I love to make this soup in the fall when all the pumpkins and squashes are suddenly appearing in the stores, but yesterday I invited my ladies over for dinner and couldn’t decide what to serve. I ended up with this lovely Roasted Butternut Squash Soup (which I prepared the day before) and the Quinoa Kale Salad. Some Acme Bread, Cowgirl Creamery Cheese and Napa Wine on top (support local food!) and wonderful company made the evening just perfect.


Roasted Butternut Squash Soup

1 Butternut Squash (medium size)

A bunch of fresh Garlic Cloves

1 big or 2 small onions

2 Carrots

1 Red Chili or Red Chili Flakes

4 cups Vegetable Stock

1 can Coconut Milk

Salt and Pepper


1. Heat the oven to 400F/200C.

2. Cut the Butternut Squash in half lengthwise and scope out the seeds. Cut into approximately 1 inch/2 cm thick slices (keep the skin on) and place on a baking sheet. Sprinkle some olive oil, salt and pepper on top and roast in the oven until tender and lightly browned (appr. 50 min). Halfway, turn the slices and also add some unpeeled garlic cloves (I use 5-10 cloves!!) and let them roast together with the squash.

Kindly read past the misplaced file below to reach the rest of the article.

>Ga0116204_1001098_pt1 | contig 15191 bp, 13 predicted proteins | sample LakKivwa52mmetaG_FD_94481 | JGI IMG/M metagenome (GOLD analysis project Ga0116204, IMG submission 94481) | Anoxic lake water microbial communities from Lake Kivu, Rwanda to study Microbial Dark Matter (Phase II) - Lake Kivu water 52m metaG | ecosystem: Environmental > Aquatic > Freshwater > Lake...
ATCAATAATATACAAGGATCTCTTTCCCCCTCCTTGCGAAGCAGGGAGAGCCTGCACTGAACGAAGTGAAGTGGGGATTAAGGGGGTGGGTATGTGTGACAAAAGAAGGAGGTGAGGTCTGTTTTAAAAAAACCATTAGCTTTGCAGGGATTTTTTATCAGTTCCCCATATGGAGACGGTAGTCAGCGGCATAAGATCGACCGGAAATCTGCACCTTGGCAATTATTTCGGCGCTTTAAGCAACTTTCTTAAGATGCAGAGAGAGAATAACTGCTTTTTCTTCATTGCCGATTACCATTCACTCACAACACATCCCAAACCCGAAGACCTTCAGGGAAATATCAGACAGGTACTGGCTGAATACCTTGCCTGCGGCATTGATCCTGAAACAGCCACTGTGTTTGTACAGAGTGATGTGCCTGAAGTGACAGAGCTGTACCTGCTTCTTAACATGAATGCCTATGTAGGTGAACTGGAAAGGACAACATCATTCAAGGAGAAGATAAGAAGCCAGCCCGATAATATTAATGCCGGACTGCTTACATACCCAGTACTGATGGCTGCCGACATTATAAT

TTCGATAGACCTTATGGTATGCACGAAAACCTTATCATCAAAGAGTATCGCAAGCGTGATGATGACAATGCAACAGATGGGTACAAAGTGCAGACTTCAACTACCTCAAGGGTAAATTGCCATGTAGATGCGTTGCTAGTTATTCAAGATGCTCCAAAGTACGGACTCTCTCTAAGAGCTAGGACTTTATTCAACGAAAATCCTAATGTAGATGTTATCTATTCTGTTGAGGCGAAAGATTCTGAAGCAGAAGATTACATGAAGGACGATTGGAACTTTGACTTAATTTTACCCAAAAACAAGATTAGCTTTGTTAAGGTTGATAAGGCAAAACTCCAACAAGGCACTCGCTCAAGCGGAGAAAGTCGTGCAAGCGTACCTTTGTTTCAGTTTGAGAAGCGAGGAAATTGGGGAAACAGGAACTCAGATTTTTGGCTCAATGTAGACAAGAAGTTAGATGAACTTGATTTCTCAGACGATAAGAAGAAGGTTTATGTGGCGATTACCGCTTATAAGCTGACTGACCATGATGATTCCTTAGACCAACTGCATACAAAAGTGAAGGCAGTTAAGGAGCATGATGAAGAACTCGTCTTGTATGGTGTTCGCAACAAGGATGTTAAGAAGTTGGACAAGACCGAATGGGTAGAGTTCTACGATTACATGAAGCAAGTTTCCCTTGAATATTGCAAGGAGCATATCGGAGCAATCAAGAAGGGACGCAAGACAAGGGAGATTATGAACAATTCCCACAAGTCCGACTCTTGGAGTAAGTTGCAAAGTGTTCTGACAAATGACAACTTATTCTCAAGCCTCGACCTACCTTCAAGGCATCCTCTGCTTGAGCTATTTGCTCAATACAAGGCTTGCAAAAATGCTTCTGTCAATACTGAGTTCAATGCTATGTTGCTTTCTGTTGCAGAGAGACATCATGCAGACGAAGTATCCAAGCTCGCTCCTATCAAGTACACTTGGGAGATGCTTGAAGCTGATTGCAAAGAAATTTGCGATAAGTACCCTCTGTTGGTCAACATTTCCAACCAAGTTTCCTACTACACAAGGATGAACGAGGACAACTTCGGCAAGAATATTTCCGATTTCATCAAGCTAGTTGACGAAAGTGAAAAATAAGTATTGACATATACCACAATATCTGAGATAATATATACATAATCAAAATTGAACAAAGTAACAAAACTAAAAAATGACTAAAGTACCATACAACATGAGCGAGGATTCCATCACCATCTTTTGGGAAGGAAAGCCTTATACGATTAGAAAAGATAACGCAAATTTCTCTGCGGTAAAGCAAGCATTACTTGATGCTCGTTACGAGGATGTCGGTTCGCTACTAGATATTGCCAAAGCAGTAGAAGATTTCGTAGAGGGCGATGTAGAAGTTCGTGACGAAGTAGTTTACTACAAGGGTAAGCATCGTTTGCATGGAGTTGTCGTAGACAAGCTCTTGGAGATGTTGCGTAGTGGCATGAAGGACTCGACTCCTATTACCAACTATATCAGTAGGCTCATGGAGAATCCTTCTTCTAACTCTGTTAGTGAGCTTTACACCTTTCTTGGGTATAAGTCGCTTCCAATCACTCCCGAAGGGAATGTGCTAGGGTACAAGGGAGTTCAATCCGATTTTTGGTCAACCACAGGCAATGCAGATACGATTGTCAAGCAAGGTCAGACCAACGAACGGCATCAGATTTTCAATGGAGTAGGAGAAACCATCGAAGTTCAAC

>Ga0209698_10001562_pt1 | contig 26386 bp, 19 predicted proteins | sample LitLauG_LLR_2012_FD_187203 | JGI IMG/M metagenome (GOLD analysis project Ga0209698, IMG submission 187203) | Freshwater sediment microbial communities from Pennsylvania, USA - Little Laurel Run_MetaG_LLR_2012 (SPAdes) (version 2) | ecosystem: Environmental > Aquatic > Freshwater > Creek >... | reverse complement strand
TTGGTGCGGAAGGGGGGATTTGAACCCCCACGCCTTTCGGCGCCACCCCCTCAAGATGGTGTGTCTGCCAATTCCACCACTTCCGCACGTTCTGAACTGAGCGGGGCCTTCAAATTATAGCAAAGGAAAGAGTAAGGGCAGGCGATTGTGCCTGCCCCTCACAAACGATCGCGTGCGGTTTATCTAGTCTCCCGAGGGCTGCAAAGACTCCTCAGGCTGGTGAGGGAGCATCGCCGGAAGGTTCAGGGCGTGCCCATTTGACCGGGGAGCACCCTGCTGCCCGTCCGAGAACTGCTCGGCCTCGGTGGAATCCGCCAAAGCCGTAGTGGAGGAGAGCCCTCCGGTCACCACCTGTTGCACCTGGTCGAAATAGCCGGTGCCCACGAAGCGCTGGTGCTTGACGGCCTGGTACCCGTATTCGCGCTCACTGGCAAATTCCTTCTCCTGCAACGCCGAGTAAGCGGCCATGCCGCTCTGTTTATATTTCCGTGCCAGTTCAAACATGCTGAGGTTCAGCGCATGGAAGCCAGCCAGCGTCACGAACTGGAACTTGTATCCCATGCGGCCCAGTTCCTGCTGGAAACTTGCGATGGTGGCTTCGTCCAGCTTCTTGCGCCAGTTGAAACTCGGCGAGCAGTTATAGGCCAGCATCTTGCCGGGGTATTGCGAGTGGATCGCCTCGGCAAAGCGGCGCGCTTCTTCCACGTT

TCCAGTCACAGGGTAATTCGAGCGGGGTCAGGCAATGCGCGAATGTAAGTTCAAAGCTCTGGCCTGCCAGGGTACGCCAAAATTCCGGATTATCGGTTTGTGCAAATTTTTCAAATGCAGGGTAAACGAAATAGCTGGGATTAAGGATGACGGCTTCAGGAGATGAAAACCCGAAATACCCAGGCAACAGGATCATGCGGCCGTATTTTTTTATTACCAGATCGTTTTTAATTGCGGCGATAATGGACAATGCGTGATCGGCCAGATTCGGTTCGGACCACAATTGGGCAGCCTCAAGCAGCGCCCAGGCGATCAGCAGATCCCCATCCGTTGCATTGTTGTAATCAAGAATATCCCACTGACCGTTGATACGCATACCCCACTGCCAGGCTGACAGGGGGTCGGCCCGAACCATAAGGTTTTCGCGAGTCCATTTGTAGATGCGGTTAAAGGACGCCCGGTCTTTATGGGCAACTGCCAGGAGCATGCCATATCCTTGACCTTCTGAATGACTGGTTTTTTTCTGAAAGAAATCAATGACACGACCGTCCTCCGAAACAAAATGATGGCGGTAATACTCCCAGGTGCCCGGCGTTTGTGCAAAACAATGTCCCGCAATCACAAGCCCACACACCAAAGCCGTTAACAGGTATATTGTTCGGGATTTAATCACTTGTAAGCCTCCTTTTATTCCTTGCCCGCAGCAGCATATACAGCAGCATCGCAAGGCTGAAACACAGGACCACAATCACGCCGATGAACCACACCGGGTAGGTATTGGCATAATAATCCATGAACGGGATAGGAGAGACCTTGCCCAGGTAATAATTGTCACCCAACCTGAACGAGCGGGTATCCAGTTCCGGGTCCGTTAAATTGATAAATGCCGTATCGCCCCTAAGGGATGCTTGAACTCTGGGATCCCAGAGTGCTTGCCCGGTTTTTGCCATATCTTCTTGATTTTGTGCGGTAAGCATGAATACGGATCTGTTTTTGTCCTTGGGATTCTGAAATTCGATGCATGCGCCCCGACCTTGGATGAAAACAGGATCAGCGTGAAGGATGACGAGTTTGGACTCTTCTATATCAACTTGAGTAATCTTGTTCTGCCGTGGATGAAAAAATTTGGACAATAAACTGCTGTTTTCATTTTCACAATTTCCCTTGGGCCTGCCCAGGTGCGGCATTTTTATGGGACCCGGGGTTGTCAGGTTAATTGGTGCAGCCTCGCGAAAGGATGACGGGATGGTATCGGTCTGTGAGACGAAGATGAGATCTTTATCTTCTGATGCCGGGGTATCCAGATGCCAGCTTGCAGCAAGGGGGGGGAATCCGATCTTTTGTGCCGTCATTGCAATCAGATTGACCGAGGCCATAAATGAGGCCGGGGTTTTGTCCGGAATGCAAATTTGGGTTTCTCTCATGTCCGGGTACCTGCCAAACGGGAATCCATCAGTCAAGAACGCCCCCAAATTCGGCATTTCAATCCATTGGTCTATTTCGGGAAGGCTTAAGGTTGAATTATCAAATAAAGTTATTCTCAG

3. Dice the onion, carrots and chili pepper into medium size pieces. Saute in a heated pan with some oil, until soft but not browned. Add the Vegetable Stock and boil on low heat for 15-20 min.

3. When the Butternut Squash and Garlic Cloves are ready, remove the skin and add the meat to the soup. Boil for another 5 minutes and then use a blender/food processor to blend smooth.

4. Add Coconut Milk and Salt and Pepper to taste.

5. Optional: Garnish with sprouts, pumpkin seeds, parsley, chives or try to add pieces of goat cheese.


Until next time: Listen to Your Body, and Stay Strong!
Connect with me on Twitter, Facebook and Instagram.